Protect Their Eyes
Media imaging and advertising, social media, and internet can wreak havoc on self-image, self-esteem, and body image. The whole goal of advertising is to diminish and devalue us as women and men in an effort to sell products that will claim to ultimately provide us with happiness. Teens are especially vulnerable to these messages and thus are oftentimes the targeted population. We have to guard our children’s minds and protect their eyes. There are numerous dangerous sites that promote dieting, starvation tips, self-harm, and suicide. Also, magazines continually show photoshopped models glamorizing an ideal beauty and shape impossible to obtain. Ditch the magazines and limit and monitor computer time and phone activity. It’s important that as parents we discuss the power and dangers of the media, magazines, and internet. Providing awareness and education will begin to give our teens tools to counteract messages and a reality that these are false images and no one is perfect. It will be countercultural to the messages that permeate our society – in that, if we tried hard enough, worked out long enough, deprived ourselves just enough, we could have the perfect body. However, the goal is to challenge and diffuse these messages and replace them with healthy and positive messages.
Nurturing and Fostering Identity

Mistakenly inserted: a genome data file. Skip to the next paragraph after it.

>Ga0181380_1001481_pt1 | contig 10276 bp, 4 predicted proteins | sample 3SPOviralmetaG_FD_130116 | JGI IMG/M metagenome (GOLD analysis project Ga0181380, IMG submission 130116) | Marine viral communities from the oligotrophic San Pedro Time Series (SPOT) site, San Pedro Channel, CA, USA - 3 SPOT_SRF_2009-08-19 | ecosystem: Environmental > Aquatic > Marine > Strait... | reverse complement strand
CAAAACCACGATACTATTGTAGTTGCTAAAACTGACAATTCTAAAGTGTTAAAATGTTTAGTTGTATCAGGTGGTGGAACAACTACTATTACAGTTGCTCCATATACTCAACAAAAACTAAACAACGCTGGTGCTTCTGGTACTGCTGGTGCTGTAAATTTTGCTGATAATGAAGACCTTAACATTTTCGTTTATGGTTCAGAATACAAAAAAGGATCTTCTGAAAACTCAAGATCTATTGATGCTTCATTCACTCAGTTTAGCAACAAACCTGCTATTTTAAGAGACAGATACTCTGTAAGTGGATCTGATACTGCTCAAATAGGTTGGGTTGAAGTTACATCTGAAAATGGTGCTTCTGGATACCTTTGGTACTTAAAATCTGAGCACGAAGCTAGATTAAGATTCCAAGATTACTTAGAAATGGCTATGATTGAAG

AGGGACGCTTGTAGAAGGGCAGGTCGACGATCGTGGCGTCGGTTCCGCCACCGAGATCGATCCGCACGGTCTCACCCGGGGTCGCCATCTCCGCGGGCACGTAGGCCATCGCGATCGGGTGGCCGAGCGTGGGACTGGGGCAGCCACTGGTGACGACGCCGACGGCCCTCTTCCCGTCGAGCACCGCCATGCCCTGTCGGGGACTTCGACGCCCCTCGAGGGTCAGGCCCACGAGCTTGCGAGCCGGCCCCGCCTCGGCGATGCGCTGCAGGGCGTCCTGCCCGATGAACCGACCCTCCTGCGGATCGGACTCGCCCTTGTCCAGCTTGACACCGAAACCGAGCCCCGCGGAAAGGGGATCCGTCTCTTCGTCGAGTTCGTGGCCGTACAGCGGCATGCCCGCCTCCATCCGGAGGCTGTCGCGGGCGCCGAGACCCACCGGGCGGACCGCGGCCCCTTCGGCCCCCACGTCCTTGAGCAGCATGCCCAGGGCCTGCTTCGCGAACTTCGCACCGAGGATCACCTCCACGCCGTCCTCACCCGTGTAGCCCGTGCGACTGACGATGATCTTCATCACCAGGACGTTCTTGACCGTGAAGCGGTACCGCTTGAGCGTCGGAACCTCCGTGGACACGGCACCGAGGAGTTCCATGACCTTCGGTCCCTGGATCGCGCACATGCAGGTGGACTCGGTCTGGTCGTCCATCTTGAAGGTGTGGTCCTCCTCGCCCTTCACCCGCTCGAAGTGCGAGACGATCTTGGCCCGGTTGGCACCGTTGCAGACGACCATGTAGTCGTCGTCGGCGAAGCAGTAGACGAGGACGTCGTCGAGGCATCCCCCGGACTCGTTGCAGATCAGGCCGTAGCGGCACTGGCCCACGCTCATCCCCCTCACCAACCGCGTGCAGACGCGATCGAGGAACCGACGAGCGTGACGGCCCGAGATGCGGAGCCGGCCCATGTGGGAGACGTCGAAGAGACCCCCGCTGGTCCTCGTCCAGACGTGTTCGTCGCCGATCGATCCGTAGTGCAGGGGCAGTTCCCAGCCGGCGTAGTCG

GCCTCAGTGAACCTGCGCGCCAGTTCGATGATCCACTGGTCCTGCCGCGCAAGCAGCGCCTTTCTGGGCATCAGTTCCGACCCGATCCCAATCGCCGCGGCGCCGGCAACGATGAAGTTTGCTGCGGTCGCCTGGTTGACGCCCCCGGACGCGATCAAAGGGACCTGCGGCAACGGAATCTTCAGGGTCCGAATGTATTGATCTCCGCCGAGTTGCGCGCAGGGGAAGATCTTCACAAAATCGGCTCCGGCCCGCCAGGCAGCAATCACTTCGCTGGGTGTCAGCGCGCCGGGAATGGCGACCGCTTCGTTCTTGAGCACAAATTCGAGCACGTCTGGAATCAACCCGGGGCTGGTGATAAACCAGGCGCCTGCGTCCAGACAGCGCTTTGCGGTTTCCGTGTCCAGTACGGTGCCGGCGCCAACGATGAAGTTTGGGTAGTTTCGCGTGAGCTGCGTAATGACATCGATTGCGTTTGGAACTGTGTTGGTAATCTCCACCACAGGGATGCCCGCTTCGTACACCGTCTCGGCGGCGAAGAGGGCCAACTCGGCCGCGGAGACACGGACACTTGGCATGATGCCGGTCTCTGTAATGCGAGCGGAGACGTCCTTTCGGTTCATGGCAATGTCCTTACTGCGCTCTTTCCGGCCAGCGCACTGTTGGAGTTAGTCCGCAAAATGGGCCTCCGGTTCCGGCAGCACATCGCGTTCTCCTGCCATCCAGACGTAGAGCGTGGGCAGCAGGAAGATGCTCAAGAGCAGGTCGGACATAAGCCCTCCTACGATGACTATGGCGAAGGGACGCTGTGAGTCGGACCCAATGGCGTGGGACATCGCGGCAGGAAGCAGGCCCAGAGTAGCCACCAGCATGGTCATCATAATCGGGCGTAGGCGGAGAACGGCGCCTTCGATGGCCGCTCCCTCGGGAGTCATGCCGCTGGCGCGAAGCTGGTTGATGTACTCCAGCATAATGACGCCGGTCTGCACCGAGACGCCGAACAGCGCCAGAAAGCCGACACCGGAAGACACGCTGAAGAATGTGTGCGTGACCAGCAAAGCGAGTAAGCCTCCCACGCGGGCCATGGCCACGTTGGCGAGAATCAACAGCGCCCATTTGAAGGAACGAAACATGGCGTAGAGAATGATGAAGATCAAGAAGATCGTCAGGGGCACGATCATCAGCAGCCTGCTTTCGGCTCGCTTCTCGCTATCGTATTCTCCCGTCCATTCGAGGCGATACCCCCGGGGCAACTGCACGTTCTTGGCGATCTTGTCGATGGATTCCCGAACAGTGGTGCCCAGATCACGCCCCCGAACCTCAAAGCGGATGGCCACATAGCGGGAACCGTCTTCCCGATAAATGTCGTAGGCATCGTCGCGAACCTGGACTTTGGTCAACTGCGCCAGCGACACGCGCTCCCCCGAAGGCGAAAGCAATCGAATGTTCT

Ideally, our sons and daughters will develop normally, without interference. The goal is to help them establish their identity, separate from their weight, size, shape, and appearance. We want them to develop a sense of self and identity based on substance and heart. This is difficult given we live in a culture where “image is everything.” However, helping your children develop a solid understanding of self is crucial in fostering your children’s identity and thus body image. And it starts with being genuine with others, real with your heart, and open with your mind. It’s about encouraging self-discovery, uniqueness, and individuality in our children and bridging those traits with strong values and morals. Yet to say that looks are not important would be invalidating and simply wrong, both for ourselves and for our children. The problem is when our bodies and our looks are the only thing that define us. We need to balance our focus on looks with redeeming qualities, such as “I love how thoughtful you are,” or “you have a wonderful laugh.” Kathy Kater, a psychotherapist and author, states in her book, Real Kids Come in All Sizes, “Looks are one part of who we are. But the more we remember all the different parts of who we are, the stronger we will be.” (3)